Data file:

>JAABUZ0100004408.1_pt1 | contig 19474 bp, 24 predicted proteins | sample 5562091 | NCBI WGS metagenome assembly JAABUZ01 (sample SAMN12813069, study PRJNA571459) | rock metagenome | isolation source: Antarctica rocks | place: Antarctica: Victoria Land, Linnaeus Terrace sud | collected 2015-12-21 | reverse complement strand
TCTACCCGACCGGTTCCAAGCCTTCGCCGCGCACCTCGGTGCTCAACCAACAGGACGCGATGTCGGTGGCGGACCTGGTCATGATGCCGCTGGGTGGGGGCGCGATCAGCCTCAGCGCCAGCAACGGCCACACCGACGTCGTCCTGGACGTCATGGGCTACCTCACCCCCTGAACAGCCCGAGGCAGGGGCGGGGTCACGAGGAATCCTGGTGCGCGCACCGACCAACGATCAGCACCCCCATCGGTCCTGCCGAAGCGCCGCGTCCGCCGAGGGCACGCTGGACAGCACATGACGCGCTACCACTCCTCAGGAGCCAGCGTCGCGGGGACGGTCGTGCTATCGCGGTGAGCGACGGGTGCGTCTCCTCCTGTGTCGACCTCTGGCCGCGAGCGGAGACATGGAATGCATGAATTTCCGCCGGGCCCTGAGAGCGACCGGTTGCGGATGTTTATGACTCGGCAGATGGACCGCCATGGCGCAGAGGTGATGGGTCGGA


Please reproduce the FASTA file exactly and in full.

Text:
>JAABUZ0100004408.1_pt1 | contig 19474 bp, 24 predicted proteins | sample 5562091 | NCBI WGS metagenome assembly JAABUZ01 (sample SAMN12813069, study PRJNA571459) | rock metagenome | isolation source: Antarctica rocks | place: Antarctica: Victoria Land, Linnaeus Terrace sud | collected 2015-12-21 | reverse complement strand
TCTACCCGACCGGTTCCAAGCCTTCGCCGCGCACCTCGGTGCTCAACCAACAGGACGCGATGTCGGTGGCGGACCTGGTCATGATGCCGCTGGGTGGGGGCGCGATCAGCCTCAGCGCCAGCAACGGCCACACCGACGTCGTCCTGGACGTCATGGGCTACCTCACCCCCTGAACAGCCCGAGGCAGGGGCGGGGTCACGAGGAATCCTGGTGCGCGCACCGACCAACGATCAGCACCCCCATCGGTCCTGCCGAAGCGCCGCGTCCGCCGAGGGCACGCTGGACAGCACATGACGCGCTACCACTCCTCAGGAGCCAGCGTCGCGGGGACGGTCGTGCTATCGCGGTGAGCGACGGGTGCGTCTCCTCCTGTGTCGACCTCTGGCCGCGAGCGGAGACATGGAATGCATGAATTTCCGCCGGGCCCTGAGAGCGACCGGTTGCGGATGTTTATGACTCGGCAGATGGACCGCCATGGCGCAGAGGTGATGGGTCGGA